In some parts of the world, the threat of killer robots are a daily reality, as unmanned vehicles buzz overhead scanning the area. The world is entering a new form of warfare, and U.S. wars in Iraq and Afghanistan have laid its groundwork.
Unmanned vehicles, often referred to as drones, are quickly becoming the mainstay of the battlefield—a weapon of choice due to low cost and keeping soldiers out of harm’s way. As warfare enters an age of armed robots, however, ethics and how far this should go are coming into play.
“The tech term ‘killer application’ takes on new meaning in this space,” said P.W. Singer, author of "Wired for War,” in a Feb. 2009 TED Talks video.
The war in Iraq began with just a handful of unmanned vehicles, yet that number has jumped into the thousands. It’s success has begun a booming industry of military unmanned vehicles—robots armed for combat, devoid of human feeling, and acting at the command young soldiers miles away in front of computers.
The face and experience of war is changing, and as Singer describes it, the technology is still in its “Model T” stage. What is currently on the field is just the beginning, and although the United States is the current leader in military robotics, other countries are quickly adopting it.
In 2009, there were 43 countries developing unmanned vehicles, according to Singer, and that number may only grow as the systems become even less expensive and more widely available.
“What that means is that things that used to only be talked about at science fiction conventions like Comic Con, have to be talked about in the halls of power—places like the Pentagon. The robot revolution is upon us,” he said.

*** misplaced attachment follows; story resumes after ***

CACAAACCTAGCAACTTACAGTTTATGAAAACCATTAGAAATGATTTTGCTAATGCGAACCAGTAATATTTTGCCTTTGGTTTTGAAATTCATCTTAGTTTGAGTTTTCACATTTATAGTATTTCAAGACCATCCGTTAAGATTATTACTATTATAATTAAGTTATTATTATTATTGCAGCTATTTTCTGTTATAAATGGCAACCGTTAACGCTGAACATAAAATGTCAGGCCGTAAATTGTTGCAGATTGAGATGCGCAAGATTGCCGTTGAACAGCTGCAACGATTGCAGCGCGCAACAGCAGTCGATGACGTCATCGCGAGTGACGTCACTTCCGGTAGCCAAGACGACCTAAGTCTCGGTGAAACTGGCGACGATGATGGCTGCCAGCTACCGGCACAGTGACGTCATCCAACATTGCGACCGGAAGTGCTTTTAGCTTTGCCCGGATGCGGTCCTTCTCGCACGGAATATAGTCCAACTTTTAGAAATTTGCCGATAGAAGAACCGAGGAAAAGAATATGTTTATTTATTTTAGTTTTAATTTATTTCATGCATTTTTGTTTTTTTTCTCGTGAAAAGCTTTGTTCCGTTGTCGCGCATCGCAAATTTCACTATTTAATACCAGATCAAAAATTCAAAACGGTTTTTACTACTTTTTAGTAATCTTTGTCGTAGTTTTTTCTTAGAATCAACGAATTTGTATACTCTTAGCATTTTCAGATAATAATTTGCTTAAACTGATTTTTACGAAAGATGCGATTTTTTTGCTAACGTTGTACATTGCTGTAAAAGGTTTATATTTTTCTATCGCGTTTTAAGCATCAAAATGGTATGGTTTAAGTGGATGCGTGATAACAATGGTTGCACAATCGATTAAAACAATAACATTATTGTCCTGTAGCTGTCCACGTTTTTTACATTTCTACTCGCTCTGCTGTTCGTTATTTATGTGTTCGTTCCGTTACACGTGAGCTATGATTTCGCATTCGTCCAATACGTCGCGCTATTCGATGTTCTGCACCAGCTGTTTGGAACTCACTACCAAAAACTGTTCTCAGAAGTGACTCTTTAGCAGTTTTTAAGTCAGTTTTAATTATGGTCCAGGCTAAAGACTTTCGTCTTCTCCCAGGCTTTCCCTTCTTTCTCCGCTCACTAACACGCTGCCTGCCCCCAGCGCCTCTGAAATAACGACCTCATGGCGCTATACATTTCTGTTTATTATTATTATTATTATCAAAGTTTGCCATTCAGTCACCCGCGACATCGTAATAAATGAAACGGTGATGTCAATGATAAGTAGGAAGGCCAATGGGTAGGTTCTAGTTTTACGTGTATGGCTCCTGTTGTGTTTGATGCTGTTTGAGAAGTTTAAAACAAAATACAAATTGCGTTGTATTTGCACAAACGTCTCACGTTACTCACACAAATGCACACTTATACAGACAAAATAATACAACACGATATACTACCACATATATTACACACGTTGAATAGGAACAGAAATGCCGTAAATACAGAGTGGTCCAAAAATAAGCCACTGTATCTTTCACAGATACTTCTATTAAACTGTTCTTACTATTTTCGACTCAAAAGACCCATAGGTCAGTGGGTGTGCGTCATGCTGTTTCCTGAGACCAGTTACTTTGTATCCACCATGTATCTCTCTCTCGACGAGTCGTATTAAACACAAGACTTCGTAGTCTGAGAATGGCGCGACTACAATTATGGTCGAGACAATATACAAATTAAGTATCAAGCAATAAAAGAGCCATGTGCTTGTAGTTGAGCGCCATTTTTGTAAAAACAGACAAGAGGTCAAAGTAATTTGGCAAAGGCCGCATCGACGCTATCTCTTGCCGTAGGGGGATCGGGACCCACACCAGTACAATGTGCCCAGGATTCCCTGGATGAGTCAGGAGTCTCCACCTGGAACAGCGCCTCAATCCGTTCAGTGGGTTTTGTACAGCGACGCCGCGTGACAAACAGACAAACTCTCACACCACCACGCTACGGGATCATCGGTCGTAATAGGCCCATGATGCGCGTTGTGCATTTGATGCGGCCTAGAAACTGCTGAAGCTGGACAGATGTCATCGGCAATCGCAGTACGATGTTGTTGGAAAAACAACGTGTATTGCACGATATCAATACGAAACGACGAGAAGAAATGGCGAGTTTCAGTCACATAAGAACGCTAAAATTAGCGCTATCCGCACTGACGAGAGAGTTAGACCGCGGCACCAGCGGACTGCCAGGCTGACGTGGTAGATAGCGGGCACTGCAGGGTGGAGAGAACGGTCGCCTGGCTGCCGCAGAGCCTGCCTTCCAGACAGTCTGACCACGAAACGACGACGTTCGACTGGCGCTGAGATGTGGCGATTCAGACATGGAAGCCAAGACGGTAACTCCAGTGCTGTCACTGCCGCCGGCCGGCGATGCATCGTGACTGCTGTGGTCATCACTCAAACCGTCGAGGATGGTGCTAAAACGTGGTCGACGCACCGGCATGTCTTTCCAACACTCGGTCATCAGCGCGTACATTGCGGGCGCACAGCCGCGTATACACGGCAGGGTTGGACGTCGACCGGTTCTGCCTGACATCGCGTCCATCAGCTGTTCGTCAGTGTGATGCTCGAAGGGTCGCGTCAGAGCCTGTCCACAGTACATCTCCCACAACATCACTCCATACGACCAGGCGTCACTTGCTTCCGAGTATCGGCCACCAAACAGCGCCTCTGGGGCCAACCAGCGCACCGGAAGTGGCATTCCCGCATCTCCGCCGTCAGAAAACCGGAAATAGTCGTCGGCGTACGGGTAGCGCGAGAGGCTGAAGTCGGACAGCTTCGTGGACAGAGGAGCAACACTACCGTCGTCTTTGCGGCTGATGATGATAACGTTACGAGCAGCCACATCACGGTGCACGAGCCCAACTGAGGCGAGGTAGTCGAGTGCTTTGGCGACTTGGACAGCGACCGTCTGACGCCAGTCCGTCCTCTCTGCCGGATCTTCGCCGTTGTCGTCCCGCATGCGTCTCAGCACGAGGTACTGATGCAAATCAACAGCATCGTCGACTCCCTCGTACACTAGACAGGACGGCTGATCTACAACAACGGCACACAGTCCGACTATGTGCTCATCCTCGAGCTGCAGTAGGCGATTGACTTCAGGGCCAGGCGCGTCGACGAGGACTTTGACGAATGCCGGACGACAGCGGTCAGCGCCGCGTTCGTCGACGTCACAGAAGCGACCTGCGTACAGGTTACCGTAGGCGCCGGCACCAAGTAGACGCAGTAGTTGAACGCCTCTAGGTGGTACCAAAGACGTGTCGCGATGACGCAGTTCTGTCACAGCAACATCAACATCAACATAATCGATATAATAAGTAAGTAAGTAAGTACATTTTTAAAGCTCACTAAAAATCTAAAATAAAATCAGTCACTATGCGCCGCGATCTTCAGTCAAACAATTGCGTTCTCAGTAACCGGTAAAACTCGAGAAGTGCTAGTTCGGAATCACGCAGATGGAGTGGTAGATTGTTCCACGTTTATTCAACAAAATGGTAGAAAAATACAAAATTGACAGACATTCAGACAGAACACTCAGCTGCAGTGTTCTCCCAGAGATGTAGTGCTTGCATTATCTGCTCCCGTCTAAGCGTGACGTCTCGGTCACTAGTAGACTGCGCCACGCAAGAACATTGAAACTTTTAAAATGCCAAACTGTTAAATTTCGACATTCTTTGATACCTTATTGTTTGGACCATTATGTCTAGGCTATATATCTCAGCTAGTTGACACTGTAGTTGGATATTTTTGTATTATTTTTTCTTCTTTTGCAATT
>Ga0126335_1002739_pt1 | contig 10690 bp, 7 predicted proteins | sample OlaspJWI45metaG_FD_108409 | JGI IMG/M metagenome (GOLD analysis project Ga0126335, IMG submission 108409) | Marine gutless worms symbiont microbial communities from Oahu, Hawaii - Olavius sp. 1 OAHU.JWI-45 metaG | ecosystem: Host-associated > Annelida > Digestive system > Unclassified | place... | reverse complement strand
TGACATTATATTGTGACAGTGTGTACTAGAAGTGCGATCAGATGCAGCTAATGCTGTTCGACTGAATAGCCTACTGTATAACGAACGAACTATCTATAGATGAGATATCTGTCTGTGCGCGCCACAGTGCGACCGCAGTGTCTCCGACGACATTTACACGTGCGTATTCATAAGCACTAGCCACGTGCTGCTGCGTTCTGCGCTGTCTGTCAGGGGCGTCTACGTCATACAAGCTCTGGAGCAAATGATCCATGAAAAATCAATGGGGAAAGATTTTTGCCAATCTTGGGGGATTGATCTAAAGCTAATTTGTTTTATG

There is a tough debate over the ethics of unmanned vehicles, and the military is unlikely to abandon the technology any time soon.
Unmanned vehicles take soldiers out of harm’s way. While patrolling the skies, they are largely immune to potential ambushes, planted explosives, and other dangers ground troops would face. Since the vehicles are small they also use fewer resources, they have a broad range of view, and require only a single pilot who is safe behind a computer in a Nevada military base.
There are quite a few horror stories, however, of misguided strikes killing innocent people.
“Sourcing on civilian deaths is weak and the numbers are often exaggerated, but more than 600 civilians are likely to have died from the attacks. That number suggests that for every militant killed, 10 or so civilians also died,” states a report from The Brookings Institution.
Whether unmanned vehicles violate international law is being debated. “The specific weapons fired from armed drones may not be currently illegal. However, taken as a whole, the drone weapon system—both as it operates now and its future potential for autonomous killing—may well be uniquely dangerous and a candidate for banning,” states a report from U.K.-based organization The Fellowship of Reconciliation.
Read more: A Detached Approach to War